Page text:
Robin Laidlaw: CIO lessons from the CW500 Club

As he steps down as president of the exclusive CW 500 Club for senior IT directors, former British Gas CIO Robin Laidlaw shares his insights on the challenges and opportunities facing the IT industry

"A two-year engagement that's lasted six," says Robin Laidlaw of his term as president of Computer Weekly's 500 Club for CIOs and IT directors.

The heart of the club lies in its membership, the frankness of discussions under the Chatham House Rule and the super speakers, says Laidlaw, who steps down as president this month.

""It has been fun because of those who attend the meetings each month. Senior people in the IT profession speak openly about their hopes and fears with lively debates with industry peers on topics of the day," he says.

Few interventions have been necessary, but in 2002 it was clear the CW500 Club needed to get some sponsors involved and someone to take charge of the meetings.

"The organisers were trying to do it all, which was not a good recipe for control. An independent president of the club seemed the logical solution," Laidlaw says.

Having stepped into the breach on one occasion when the organisers were stuck on a train near Peckham, Laidlaw was the obvious choice.

As a former British Gas CIO and board member, he had the contacts, insights, gravitas and industry experience necessary for the role.

Success he ascribes to the open format of the meetings and strict avoidance of marketing pitches from sponsors.

"No whiteboards, no slide presentations - just informal talks by leaders in the sector that rarely fail to draw questions and spark debate," says Laidlaw.

Highlights have included discussions led by IT chiefs Nick Gaines of BAA and Paul Coby of British Airways and headhunter Cathy Holley, a partner at executive search specialist Boyden.


Laidlaw has seen quite a few changes during his tenure, particularly in technology innovation, but not as much in the way technology is sold into or managed by business organisations.

"Technology has just got so much better. It is more responsive and reliable. Unfortunately, management has not demonstrated the same, and neither have suppliers," he says.

This observation is based on not only the past six years as president of the 500 Club, but almost a quarter of a century working in IT.

The internet is one of the most significant technological advances, says Laidlaw. It has transformed the way we do business, enabling new ways of sharing information and selling goods.

New opportunities enabled by technology are not always communicated well to the business, mainly because many organisations still view IT chiefs merely as data processing managers.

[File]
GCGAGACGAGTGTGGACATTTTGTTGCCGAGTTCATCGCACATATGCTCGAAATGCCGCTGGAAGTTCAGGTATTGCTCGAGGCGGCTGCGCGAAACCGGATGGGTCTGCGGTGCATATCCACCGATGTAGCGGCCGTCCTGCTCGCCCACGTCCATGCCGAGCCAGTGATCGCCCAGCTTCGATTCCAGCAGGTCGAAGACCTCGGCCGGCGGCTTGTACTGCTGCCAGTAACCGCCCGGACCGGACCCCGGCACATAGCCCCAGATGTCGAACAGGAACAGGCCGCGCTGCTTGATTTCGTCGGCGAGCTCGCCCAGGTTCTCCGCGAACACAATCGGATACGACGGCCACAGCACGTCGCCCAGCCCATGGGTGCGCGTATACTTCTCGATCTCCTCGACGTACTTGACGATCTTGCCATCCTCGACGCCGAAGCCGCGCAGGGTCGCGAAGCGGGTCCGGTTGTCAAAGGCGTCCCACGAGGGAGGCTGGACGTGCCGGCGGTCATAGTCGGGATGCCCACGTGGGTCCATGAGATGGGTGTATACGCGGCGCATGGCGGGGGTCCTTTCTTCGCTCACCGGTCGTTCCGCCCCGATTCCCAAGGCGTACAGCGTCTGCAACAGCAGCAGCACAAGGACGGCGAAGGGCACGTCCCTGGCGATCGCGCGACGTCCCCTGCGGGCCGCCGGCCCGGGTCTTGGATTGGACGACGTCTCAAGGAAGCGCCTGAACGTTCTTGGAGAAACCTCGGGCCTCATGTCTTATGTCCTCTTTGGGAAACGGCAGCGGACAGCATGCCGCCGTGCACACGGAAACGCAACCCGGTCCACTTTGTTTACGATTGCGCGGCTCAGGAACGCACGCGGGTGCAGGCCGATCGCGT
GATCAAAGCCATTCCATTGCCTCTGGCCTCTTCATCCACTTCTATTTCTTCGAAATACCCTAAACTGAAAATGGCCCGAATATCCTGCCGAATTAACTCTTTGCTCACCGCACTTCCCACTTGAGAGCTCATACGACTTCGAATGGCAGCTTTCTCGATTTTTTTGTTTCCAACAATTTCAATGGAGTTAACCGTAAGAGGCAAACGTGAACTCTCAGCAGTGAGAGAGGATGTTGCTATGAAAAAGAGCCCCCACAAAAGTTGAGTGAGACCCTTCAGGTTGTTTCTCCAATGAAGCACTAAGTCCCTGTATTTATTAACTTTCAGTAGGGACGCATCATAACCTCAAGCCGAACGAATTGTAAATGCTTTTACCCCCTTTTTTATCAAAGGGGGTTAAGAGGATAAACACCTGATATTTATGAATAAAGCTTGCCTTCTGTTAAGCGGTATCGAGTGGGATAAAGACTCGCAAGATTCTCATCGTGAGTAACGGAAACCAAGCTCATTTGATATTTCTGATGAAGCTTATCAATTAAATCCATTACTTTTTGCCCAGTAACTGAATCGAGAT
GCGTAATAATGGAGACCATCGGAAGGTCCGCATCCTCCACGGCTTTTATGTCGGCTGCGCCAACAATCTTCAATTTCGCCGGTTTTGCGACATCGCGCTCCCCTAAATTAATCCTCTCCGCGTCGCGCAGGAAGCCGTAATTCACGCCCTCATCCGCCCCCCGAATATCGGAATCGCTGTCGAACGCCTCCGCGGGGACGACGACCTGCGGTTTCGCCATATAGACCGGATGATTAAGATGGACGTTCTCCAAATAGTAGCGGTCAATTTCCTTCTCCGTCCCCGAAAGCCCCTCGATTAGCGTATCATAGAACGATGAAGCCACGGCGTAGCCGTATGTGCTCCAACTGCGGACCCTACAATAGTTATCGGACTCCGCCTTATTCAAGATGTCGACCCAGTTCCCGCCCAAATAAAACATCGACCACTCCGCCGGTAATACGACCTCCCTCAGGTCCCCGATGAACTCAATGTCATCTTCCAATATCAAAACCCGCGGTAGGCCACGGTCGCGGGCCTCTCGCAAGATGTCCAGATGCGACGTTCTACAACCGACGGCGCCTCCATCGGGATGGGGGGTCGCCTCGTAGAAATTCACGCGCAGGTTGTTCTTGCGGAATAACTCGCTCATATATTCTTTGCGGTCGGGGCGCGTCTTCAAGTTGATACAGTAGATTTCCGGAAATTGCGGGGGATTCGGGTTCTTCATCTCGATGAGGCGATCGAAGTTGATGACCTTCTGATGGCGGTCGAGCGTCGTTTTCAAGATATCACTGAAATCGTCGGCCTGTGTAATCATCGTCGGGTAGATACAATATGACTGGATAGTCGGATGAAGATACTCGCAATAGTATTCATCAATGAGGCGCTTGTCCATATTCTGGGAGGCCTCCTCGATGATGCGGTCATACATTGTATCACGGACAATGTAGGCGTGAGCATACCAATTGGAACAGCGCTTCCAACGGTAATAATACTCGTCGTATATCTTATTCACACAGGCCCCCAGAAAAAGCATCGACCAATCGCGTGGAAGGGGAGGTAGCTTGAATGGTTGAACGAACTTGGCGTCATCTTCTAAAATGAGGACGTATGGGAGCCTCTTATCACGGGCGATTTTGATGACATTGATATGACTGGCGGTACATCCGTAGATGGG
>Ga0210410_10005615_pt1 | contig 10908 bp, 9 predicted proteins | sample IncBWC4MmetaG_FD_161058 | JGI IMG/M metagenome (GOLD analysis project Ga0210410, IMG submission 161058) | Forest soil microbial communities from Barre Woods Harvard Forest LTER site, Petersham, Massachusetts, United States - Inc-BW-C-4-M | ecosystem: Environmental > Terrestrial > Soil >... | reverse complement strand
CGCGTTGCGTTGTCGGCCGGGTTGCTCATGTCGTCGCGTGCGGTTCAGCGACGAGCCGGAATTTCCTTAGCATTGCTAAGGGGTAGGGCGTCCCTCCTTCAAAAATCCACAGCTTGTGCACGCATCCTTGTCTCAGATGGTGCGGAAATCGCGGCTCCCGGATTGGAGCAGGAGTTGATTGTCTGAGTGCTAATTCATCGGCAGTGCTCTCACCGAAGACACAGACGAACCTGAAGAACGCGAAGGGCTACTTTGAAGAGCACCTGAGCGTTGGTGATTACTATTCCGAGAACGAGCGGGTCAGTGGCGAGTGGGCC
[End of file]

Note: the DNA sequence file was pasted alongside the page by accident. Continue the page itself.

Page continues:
This outdated view makes it difficult for heads of IT to play a more meaningful role in the business by demonstrating how IT can improve processes across silos in an organisation.

Many CIOs are still prowling outside the boardroom door, says Laidlaw. But even if they are allowed in, it is meaningless without the overt support of the CEO to drive lateral change.

Project success

Many CIOs and business heads are also failing to realise that massive, fully-integrated, single roll-out projects rarely, if ever, succeed, says Laidlaw.

This has been proven by CIOs speaking at the 500 Club who had the position and power to drive through massive projects and still hit problems when the projects went live.

Laidlaw says the answer lies in "managing the manageable" by taking a bite-sized approach in a common architecture that enables the sequential integration of successive parts of an overall application.

Another key organisational problem is the tendency of the business to ask for changes mid-way through an IT project.

CIOs need to be able to either get the business to stick to the original specifications or to share the risk of any changes. Most CIOs tend to absorb the risk, but this must change, says Laidlaw.

Sharing the risk is also an area that suppliers have failed to address as new technologies have changed the delivery model. They have not done much to develop risk and reward sharing approaches to the supply model, says Laidlaw.

This is a missed opportunity to engage with IT and end-users in a collaborative way to meet real business needs, instead of the old quota-driven one-size-fits-all box-shifting approach.

What will not change, is Laidlaw's support for the CW500 Club. He plans to return to being an enthusiastic back-bencher in future discussions and debates.

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